In the last year or so, I found a genre that hadn’t previously been on my radar, but which I really enjoy: furry fiction. Kyell Gold had put up his novel Black Angel on the SFWA member forums, where members post their fiction so other members have access to it when reading for awards, and I enjoyed it tremendously. The novel, which is part of a trilogy about three friends, each haunted in their own way, showed me the emotional depth furry fiction is capable of and got me hooked. Accordingly, when I started reviewing for Green Man Review, I put out a Twitter call and have been working my way through the offerings from several presses.
Notable among the piles are the multiplicity by T. Kingfisher, aka Ursula Vernon, and two appear in this armload. Clockwork Boys, Clocktaur War Book One (Argyll Productions, 2017) is the promising start to a fantasy trilogy featuring a lovely understated romance between a female forger and a paladin, while Summer in Orcus (Sofawolf Press, cover and interior art by Lauren Henderson) is aimed at younger readers and will undoubtedly become one of those magical books many kids will return to again and again, until Vernon is worshipped by generations and prepared to conquer the world. Honestly, I will read anything Kingfisher/Vernon writes, and highly recommend following her on Twitter, where she is @UrsulaV.
Huntress by Renee Carter Hall (Furplanet), which originally appeared in 2015, and whose title novella was nominated in the 2014 Ursa Major Awards and Cóyotl Awards, is a collection of novella plus several shorter stories. I’d love more in this fascinating and thought-provoking world, particularly following the novella’s heroine, the young lioness Leya, and the sisterhood of the huntresses, the karanja.
Always Gray in Winter by Mark J. Engels (Thurston Howell Publications, October, 2017) demonstrates one of the difficulties with furry fiction, which is the reader’s uncertainty where to site the fact of furry characters, primarily whether to take them as a given or have some underlying science to it, such as bio-modified creatures. Here Pawly is a were-cat, but the unfamiliar reader is forced to spend so much time figuring out whether this is something people take for normal or not that the story sometimes gets confusing, and with multiple POV shifts, the reader keeps having to re-orient themself. It’s tight, sparse military SF that readers familiar with the conventions of the genre will find compelling, entertaining, and quickly paced; newer readers may find themselves floundering a bit.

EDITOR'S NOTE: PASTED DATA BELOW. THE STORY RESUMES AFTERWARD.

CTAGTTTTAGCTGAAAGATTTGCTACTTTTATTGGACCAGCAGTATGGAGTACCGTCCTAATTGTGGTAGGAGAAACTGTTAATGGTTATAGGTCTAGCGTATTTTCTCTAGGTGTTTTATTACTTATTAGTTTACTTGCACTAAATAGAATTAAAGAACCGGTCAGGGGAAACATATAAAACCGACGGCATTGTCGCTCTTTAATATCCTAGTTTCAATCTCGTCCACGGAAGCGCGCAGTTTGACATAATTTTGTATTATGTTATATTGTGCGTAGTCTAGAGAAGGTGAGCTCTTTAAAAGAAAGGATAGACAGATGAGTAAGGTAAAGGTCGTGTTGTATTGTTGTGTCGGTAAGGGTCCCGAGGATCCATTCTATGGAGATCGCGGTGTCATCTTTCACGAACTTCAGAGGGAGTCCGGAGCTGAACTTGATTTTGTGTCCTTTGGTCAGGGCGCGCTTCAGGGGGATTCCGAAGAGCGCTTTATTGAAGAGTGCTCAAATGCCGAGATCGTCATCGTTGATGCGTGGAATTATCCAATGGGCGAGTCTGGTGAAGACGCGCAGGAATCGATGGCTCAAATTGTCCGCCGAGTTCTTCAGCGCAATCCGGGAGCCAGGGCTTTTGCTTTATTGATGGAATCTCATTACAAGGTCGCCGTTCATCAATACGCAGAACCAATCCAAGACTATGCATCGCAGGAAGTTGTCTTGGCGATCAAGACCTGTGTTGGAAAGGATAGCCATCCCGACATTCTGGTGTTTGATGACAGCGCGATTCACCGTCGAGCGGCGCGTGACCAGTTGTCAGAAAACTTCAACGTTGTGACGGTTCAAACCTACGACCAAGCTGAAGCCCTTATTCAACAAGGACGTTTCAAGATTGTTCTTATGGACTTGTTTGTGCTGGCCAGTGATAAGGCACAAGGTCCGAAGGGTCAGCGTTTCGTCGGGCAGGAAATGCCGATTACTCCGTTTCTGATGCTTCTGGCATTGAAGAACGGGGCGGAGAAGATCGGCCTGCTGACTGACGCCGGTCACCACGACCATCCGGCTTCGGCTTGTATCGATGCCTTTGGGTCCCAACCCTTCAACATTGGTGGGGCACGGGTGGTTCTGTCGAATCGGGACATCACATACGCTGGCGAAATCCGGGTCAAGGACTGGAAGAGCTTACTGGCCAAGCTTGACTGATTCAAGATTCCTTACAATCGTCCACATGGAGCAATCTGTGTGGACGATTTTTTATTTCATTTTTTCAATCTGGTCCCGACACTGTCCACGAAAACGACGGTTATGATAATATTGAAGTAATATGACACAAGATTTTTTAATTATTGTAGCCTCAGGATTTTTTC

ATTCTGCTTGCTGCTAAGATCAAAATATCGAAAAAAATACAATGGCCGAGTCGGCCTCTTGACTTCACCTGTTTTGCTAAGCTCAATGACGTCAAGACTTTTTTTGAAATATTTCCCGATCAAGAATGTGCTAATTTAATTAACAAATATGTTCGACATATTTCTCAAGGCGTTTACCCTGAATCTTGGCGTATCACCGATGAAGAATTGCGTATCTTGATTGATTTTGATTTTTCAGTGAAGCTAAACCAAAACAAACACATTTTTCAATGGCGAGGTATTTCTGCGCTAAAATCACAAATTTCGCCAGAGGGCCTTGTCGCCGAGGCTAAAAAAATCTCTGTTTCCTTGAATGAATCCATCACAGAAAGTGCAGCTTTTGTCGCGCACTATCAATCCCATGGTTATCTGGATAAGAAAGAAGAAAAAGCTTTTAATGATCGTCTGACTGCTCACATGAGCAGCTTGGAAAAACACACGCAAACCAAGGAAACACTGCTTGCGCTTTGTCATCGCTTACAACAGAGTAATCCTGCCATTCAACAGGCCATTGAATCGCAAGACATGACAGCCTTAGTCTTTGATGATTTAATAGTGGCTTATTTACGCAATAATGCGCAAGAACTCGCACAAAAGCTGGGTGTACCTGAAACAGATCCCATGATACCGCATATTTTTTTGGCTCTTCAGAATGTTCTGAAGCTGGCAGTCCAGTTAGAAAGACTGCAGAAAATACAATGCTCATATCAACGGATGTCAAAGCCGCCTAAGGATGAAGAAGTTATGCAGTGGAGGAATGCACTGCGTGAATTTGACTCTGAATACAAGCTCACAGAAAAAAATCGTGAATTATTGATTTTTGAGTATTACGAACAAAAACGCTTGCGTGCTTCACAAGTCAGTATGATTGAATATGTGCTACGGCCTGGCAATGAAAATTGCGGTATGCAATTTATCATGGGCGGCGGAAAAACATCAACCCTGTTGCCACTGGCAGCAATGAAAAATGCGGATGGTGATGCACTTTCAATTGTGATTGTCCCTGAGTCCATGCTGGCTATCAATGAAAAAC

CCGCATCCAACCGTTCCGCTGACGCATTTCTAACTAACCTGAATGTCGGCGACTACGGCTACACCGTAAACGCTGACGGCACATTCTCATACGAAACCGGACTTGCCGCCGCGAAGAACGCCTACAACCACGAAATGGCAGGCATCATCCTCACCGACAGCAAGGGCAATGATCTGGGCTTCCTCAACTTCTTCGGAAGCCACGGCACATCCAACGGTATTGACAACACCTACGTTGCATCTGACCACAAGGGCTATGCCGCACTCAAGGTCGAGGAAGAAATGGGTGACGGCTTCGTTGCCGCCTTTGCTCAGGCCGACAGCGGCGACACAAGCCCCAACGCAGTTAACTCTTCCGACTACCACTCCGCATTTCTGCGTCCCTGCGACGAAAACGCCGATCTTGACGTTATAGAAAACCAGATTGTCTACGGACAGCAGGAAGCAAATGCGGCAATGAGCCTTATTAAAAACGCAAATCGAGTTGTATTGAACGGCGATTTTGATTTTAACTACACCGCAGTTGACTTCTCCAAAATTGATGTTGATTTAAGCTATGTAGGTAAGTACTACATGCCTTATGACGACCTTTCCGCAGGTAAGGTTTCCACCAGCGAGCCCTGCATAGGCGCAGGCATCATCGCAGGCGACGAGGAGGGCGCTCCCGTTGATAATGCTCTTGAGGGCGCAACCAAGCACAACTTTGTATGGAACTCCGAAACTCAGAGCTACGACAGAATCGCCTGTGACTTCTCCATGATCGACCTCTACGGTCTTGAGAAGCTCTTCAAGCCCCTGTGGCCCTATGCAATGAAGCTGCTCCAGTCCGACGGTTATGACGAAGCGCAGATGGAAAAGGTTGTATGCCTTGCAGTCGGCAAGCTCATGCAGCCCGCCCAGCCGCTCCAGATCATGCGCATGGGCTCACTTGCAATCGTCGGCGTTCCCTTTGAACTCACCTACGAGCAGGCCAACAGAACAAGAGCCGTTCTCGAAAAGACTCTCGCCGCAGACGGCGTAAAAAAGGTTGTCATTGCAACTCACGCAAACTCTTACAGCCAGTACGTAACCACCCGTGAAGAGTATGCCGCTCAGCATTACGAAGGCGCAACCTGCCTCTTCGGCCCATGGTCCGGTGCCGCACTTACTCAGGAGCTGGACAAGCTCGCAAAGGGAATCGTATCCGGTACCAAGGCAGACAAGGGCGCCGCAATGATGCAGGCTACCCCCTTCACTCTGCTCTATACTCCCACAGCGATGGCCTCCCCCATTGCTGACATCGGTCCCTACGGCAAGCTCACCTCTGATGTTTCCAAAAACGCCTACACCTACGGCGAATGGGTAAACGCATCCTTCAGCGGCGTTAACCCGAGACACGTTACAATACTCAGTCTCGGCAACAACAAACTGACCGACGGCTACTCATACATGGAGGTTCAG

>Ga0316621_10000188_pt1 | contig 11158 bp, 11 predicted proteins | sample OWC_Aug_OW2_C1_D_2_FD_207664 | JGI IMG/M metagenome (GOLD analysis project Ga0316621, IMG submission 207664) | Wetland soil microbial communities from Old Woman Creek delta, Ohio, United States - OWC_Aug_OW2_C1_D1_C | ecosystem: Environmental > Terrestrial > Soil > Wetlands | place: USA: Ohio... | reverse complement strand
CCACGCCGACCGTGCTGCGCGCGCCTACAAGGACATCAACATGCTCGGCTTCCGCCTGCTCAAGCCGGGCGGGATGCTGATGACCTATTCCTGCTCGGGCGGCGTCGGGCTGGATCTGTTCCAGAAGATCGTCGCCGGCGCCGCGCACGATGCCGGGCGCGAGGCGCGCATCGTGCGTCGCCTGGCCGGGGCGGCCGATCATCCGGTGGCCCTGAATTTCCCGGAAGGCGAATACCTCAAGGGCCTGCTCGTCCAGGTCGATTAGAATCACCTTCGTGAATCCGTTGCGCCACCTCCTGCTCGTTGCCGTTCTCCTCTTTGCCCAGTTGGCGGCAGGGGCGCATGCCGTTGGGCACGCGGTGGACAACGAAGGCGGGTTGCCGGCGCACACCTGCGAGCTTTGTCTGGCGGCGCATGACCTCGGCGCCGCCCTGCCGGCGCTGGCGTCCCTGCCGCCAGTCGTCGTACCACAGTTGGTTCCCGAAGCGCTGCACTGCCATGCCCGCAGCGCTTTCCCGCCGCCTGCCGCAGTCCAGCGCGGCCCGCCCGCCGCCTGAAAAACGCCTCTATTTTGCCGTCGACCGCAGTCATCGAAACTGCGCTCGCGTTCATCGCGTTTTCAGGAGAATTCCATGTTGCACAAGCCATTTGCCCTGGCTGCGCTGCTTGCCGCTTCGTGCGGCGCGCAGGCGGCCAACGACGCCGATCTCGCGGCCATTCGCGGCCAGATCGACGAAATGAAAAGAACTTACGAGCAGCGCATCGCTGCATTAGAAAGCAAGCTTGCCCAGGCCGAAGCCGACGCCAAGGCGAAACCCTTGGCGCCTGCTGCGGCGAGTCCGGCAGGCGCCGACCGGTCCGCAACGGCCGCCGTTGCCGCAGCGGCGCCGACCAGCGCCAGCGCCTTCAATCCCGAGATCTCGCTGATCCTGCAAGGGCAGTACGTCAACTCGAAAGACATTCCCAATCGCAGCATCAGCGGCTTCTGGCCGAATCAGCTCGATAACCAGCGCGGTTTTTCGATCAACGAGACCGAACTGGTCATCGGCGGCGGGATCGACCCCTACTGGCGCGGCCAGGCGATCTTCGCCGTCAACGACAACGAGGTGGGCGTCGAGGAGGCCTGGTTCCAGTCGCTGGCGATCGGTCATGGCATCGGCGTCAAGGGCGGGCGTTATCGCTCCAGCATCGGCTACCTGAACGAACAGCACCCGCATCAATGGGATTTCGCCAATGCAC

The Furry Future, edited by Fred Patten (Furplanet, 2015) is a solid and entertaining anthology that showcases how widely ranging the stories that use the rationale behind the existence of anthropomorphic beings as part of the narrative can be. Authors in the collection include Michael H. Payne, Watts Martin, J. F. R. Coates, Nathanael Gass, Samuel C. Conway, Bryan Feir, Yannarra Cheena, MikasiWolf, Tony Greyfox, Alice “Huskyteer” Dryden, NightEyes DaySpring, Ocean Tigrox, Mary E. Lowd, Dwale, M. C. A. Hogarth, T. S. McNally, Ronald W. Klemp, Fred Patten, and David Hopkins with illustrations by Roz Gibson and cover art by Teagan Gavet. This book is one that scholars writing about furry fiction will want to be including on their reading lists for reasons including its focus, its authors, the snapshot of the current furry fiction scene that it provides, and the variety of approaches to anthropomorphic body modification.
Along with the furry fiction, I wanted to point to an indie humorous horror collection that is one of the most specifically themed I have yet encountered, Ill Met by Moonlight by Gretchen Rix (Rix Cafe Texican, 2016), which features evil macadamia nut trees, including “Macadamias on the Move,” “Ill Met by Moonlight,” and “The Santa Tree” in a lovely sample of how idiosyncratic a sub-sub-niche can get. The production values of this slim little book show what a nice job an indie can do with a book and include a black and white illustration for each story.